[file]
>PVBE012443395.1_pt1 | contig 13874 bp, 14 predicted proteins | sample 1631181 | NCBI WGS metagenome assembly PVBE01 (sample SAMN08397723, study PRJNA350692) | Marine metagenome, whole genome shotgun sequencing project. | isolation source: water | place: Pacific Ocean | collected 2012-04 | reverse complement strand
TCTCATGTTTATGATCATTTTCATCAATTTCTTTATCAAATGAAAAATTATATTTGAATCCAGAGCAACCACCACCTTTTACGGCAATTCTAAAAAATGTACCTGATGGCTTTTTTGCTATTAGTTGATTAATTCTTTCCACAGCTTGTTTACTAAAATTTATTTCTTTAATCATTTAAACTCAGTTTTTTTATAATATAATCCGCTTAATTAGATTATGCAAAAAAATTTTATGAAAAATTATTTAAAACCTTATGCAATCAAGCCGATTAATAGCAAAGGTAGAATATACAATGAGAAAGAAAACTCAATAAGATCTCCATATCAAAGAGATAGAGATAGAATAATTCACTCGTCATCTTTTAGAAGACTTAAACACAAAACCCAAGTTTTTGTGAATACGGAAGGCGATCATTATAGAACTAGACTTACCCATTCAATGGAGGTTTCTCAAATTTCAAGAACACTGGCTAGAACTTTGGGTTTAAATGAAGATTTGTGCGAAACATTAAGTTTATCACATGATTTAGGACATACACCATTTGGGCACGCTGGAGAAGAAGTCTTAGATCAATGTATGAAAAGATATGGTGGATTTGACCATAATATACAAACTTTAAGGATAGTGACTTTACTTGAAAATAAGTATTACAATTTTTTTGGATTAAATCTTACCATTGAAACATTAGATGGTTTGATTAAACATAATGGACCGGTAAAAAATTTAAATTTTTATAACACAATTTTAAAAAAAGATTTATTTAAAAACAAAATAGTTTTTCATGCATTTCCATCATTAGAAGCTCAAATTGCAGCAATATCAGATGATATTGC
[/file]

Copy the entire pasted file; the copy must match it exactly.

>PVBE012443395.1_pt1 | contig 13874 bp, 14 predicted proteins | sample 1631181 | NCBI WGS metagenome assembly PVBE01 (sample SAMN08397723, study PRJNA350692) | Marine metagenome, whole genome shotgun sequencing project. | isolation source: water | place: Pacific Ocean | collected 2012-04 | reverse complement strand
TCTCATGTTTATGATCATTTTCATCAATTTCTTTATCAAATGAAAAATTATATTTGAATCCAGAGCAACCACCACCTTTTACGGCAATTCTAAAAAATGTACCTGATGGCTTTTTTGCTATTAGTTGATTAATTCTTTCCACAGCTTGTTTACTAAAATTTATTTCTTTAATCATTTAAACTCAGTTTTTTTATAATATAATCCGCTTAATTAGATTATGCAAAAAAATTTTATGAAAAATTATTTAAAACCTTATGCAATCAAGCCGATTAATAGCAAAGGTAGAATATACAATGAGAAAGAAAACTCAATAAGATCTCCATATCAAAGAGATAGAGATAGAATAATTCACTCGTCATCTTTTAGAAGACTTAAACACAAAACCCAAGTTTTTGTGAATACGGAAGGCGATCATTATAGAACTAGACTTACCCATTCAATGGAGGTTTCTCAAATTTCAAGAACACTGGCTAGAACTTTGGGTTTAAATGAAGATTTGTGCGAAACATTAAGTTTATCACATGATTTAGGACATACACCATTTGGGCACGCTGGAGAAGAAGTCTTAGATCAATGTATGAAAAGATATGGTGGATTTGACCATAATATACAAACTTTAAGGATAGTGACTTTACTTGAAAATAAGTATTACAATTTTTTTGGATTAAATCTTACCATTGAAACATTAGATGGTTTGATTAAACATAATGGACCGGTAAAAAATTTAAATTTTTATAACACAATTTTAAAAAAAGATTTATTTAAAAACAAAATAGTTTTTCATGCATTTCCATCATTAGAAGCTCAAATTGCAGCAATATCAGATGATATTGC